Annegret: All of this makes me think that Ionesco’s piece is not so absurd after all. Given it was written only 6 years after the Second World War and is criticising the highly educated ‘civilisation’ that let the atrocities during the war happen and even engineered them – that seems pretty overtly political to me. But as you say, the piece cannot be pegged down that easily. Take the issue of sexualised violence for example. Alone together in a room, the professor paces around as the young woman gets increasingly desperate and starts to experience flashes of physical pain coming seemingly out of nowhere. The patriarchal nonsense he is spouting is giving her literal pain. Parker’s direction thankfully resists the temptation to stage the violence as explicitly sexual and instead relies on intelligent casting to draw out the play’s current relevance about interlocking systems of oppression. Kapoor, for example, is in her early twenties but plays the pupil as very young and she is also a young woman of colour. The power imbalance between her and Alborough as an old white male is pretty obvious.

But there is no point in deciding whether this is an allegory about the war, current populism or about intersectional issues – the play is all about how signs can take on new meanings and how powers shift along with them. There’s an in-joke about that overabundance of meaning in signs in the text. After a particularly violent act, Marie hands an armband to the fretting professor and says ‘Here you are! Put this on if you’re frightened, then you won’t have anything to be afraid of. … It’s political’. The professor is relieved and claims that he feels ‘much safer like that.’ It is as if that armband as a signifier manages to ‘catch’ all the absurd babble from before. The line got some of the biggest laughs because that moment of theatrical self-reflection was shared with the audience. But it also makes the audience complicit in the act of settling on meaning because we do feel safer thinking that we’ve supposedly cracked the code.

Emilie: That Parker chooses to include this scene is an interesting choice. In the first performance in 1951, they cut out this passage, as if this was optional. Not the political message itself, but the insignia. The association with national-socialism too was optional. The stage directions say: ‘maybe the Nazi Svastika’. In other words: other brands of fascisms or oppressive regimes are available. And if they went about without their armband, we might not even recognise them as such. Imagine! Literally, imagine. To me, in the dialogue about mathematics, the pupil’s sheer inability to imagine, to produce her own images and thoughts, is the most blatant of all warning signs in the play: the confusion between ‘memorising’, which she is very good at, and ‘thinking’, which she relies on the professor to do in her place, is lethal. Let’s not assume that because we keep alive the memory of historical events, we will have learnt how to avoid their repeating themselves… in this case, as the maid points out, forty times a day! Because they will not come goose-stepping down the streets, making Nazi or supremacist salutes, being violent and disruptive. Well, *quick glance at the United States and at Germany*, they will, but their placards will not read ‘I am a Nazi’. They will do all this, like the Professor, in the name of ‘common sense’ and ‘culture’.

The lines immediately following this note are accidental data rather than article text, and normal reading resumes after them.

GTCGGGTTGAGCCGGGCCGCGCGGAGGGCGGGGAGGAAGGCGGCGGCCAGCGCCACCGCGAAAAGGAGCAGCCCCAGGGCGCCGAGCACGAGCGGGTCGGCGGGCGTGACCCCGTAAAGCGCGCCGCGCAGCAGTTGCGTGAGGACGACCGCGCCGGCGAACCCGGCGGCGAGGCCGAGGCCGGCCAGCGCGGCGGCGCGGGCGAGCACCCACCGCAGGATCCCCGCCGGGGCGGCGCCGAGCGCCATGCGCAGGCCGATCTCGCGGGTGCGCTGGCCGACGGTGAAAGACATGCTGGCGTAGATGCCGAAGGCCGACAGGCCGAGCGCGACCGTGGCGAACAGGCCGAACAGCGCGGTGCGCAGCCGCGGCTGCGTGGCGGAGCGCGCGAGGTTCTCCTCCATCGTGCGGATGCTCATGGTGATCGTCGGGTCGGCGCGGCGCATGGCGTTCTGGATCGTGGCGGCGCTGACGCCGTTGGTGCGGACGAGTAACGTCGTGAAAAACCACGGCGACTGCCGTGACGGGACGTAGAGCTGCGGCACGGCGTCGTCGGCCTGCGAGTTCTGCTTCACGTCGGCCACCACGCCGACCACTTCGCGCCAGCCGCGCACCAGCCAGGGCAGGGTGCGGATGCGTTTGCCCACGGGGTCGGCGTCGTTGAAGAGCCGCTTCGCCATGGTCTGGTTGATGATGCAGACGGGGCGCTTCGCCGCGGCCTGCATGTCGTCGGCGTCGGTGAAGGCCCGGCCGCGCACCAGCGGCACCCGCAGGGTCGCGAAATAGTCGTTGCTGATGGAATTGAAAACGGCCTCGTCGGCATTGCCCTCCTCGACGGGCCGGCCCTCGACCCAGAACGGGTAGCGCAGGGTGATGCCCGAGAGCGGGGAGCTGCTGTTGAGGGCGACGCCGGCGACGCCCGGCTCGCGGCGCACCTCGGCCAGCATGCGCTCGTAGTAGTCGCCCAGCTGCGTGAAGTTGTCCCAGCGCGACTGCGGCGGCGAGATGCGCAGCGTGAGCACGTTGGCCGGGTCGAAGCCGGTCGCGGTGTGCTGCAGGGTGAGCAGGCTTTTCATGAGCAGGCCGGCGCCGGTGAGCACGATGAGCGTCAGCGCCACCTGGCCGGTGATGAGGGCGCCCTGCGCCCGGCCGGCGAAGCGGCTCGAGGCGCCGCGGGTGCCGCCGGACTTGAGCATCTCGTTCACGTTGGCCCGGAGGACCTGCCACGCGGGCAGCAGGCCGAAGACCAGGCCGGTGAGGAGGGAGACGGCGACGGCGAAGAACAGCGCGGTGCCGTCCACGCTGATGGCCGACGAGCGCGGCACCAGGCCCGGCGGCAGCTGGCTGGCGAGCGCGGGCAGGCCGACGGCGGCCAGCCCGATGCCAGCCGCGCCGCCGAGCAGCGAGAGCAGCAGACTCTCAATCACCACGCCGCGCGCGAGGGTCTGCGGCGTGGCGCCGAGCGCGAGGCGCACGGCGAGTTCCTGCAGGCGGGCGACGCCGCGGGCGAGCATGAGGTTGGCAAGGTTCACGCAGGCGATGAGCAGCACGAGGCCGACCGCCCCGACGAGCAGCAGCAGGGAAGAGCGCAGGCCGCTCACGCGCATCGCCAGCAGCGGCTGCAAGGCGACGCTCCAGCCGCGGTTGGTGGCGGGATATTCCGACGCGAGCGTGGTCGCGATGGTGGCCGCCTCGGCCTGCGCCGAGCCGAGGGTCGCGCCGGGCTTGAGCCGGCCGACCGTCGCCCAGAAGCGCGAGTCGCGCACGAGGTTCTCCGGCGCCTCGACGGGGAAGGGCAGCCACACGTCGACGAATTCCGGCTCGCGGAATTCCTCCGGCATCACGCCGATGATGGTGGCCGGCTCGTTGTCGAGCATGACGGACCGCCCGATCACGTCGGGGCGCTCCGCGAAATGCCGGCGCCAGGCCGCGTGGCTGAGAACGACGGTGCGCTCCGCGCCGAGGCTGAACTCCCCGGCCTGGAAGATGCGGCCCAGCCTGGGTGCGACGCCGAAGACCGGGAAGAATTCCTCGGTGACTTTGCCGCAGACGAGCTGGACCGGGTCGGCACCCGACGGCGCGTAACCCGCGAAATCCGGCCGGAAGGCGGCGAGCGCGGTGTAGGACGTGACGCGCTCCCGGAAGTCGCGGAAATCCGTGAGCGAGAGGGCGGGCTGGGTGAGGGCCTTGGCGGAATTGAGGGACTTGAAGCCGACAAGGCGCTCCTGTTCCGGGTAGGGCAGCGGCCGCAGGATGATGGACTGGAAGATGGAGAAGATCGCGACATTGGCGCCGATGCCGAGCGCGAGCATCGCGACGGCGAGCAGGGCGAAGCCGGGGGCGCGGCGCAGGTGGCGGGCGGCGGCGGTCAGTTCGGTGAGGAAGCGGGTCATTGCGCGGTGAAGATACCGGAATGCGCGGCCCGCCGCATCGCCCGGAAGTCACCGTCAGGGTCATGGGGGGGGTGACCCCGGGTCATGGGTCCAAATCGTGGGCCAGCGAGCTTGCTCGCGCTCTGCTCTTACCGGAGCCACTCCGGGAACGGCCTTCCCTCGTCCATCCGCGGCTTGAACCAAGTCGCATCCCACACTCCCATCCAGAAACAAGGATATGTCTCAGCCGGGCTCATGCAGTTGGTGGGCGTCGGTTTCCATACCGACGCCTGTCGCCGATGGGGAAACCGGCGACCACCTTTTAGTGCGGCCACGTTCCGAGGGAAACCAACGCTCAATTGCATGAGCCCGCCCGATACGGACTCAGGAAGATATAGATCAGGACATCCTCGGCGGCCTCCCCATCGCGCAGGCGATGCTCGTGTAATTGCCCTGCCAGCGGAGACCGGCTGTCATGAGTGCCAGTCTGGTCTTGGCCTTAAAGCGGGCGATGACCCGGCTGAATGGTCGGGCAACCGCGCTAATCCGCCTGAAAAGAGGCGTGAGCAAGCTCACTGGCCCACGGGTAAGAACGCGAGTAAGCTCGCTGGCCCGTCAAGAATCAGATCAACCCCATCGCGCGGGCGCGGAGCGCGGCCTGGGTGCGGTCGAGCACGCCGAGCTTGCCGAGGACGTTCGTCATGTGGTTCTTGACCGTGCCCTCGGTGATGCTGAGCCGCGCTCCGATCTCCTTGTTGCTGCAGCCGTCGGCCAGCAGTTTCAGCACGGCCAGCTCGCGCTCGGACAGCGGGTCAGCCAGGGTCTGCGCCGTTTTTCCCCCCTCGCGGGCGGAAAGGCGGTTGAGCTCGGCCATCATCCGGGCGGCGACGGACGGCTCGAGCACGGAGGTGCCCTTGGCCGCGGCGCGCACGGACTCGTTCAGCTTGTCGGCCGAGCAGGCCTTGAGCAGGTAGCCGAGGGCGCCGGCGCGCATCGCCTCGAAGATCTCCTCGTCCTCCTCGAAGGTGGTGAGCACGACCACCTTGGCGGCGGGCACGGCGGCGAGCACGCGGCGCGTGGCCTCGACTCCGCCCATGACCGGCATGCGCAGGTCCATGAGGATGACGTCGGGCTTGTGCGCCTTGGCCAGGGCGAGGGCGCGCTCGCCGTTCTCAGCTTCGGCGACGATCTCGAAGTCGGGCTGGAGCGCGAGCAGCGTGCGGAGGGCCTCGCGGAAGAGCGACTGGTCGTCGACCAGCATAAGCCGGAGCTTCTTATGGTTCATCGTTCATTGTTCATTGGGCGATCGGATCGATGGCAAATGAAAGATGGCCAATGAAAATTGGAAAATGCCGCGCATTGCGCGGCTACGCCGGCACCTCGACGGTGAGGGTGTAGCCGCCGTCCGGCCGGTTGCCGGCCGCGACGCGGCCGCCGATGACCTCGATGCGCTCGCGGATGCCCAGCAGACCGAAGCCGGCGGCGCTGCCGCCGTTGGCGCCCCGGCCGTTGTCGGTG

Annegret:  After all this you’d think that this would be a really hard piece to stomach but, in fact, Parker’s treatment of a very abstract text is also properly funny. It’s really heartening to see that there are theatre makers on the London fringe who are happy to trade in psychological realism for this playful lightness. But that doesn’t mean it’s all just an intellectual exercise.

Emilie: That’s true. In particular the ending isn’t pulling any punches. I could hear gasps of horror mixed with compassion from the lady next to me. We are confronted with the terrible consequences of the professor’s absurd behaviour, and with the chilling prospect of its repeating itself eternally. The Theatre of the Absurd doesn’t allow us to rest on what we think we know about languages, communication, human interactions. As long as we don’t doubt, we might be wrongly assuming that we are right. Attending this Lesson made me question the legitimacy of the authority conferred by an education and by academic degrees. As if I needed to add to the good old impostor syndrome…

In his 1963 ‘Notes on my Theatre’, Ionesco acknowledges the tremendous power our teachers have over us; they shape us and our worldview, it is a given. But if there is a lesson in The Lesson, rather than the obvious that it is a satire of an authoritative regime (Look, the innocents are slaughtered! Look, the executioners wash their hands! Look, people turn a blind eye or become accomplices!), it might be that we must be vigilant to our human nature. As Ionesco says, ‘A good teacher, instead of imposing his ideas, enthusiasms or personality on other people, should try to encourage and develop the personality of others. It is, I know, very difficult to decide to what extent the ideology of an ideologist is or is not the result of a desire for self-assertion and the pursuit of personal power’.

So to go back to your initial remark: whether it reminds me of what I experience in the classroom? … You’d be surprised.